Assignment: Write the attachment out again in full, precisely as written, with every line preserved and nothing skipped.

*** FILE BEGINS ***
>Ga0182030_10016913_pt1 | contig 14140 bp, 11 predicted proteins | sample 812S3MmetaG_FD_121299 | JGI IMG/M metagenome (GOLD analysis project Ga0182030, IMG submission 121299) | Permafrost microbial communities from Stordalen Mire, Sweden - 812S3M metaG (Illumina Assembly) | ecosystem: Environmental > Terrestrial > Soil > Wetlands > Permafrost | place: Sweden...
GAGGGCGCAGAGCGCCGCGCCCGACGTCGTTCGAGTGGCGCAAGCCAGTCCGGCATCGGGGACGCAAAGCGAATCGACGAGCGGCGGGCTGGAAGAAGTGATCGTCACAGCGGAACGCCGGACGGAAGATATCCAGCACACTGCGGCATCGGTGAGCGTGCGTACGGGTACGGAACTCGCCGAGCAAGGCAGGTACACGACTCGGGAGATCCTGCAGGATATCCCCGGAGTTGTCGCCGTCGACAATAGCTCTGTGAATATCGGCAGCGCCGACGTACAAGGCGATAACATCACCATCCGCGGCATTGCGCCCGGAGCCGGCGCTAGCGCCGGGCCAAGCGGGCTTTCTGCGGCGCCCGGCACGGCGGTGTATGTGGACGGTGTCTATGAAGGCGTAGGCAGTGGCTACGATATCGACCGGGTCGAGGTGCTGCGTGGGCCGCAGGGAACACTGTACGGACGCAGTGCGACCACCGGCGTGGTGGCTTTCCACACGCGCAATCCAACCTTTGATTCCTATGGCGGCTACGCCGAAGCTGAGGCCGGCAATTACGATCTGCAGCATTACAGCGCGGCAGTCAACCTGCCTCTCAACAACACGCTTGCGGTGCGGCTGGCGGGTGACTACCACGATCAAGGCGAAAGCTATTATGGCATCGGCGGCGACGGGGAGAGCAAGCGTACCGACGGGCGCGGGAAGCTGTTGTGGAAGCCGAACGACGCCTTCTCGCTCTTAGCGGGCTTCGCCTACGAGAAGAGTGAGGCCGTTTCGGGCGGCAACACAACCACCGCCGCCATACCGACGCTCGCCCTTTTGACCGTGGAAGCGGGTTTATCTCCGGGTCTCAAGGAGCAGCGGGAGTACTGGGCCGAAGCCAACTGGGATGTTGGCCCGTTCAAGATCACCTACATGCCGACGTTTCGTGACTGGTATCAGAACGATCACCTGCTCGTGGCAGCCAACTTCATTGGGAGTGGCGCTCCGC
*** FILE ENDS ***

>Ga0182030_10016913_pt1 | contig 14140 bp, 11 predicted proteins | sample 812S3MmetaG_FD_121299 | JGI IMG/M metagenome (GOLD analysis project Ga0182030, IMG submission 121299) | Permafrost microbial communities from Stordalen Mire, Sweden - 812S3M metaG (Illumina Assembly) | ecosystem: Environmental > Terrestrial > Soil > Wetlands > Permafrost | place: Sweden...
GAGGGCGCAGAGCGCCGCGCCCGACGTCGTTCGAGTGGCGCAAGCCAGTCCGGCATCGGGGACGCAAAGCGAATCGACGAGCGGCGGGCTGGAAGAAGTGATCGTCACAGCGGAACGCCGGACGGAAGATATCCAGCACACTGCGGCATCGGTGAGCGTGCGTACGGGTACGGAACTCGCCGAGCAAGGCAGGTACACGACTCGGGAGATCCTGCAGGATATCCCCGGAGTTGTCGCCGTCGACAATAGCTCTGTGAATATCGGCAGCGCCGACGTACAAGGCGATAACATCACCATCCGCGGCATTGCGCCCGGAGCCGGCGCTAGCGCCGGGCCAAGCGGGCTTTCTGCGGCGCCCGGCACGGCGGTGTATGTGGACGGTGTCTATGAAGGCGTAGGCAGTGGCTACGATATCGACCGGGTCGAGGTGCTGCGTGGGCCGCAGGGAACACTGTACGGACGCAGTGCGACCACCGGCGTGGTGGCTTTCCACACGCGCAATCCAACCTTTGATTCCTATGGCGGCTACGCCGAAGCTGAGGCCGGCAATTACGATCTGCAGCATTACAGCGCGGCAGTCAACCTGCCTCTCAACAACACGCTTGCGGTGCGGCTGGCGGGTGACTACCACGATCAAGGCGAAAGCTATTATGGCATCGGCGGCGACGGGGAGAGCAAGCGTACCGACGGGCGCGGGAAGCTGTTGTGGAAGCCGAACGACGCCTTCTCGCTCTTAGCGGGCTTCGCCTACGAGAAGAGTGAGGCCGTTTCGGGCGGCAACACAACCACCGCCGCCATACCGACGCTCGCCCTTTTGACCGTGGAAGCGGGTTTATCTCCGGGTCTCAAGGAGCAGCGGGAGTACTGGGCCGAAGCCAACTGGGATGTTGGCCCGTTCAAGATCACCTACATGCCGACGTTTCGTGACTGGTATCAGAACGATCACCTGCTCGTGGCAGCCAACTTCATTGGGAGTGGCGCTCCGC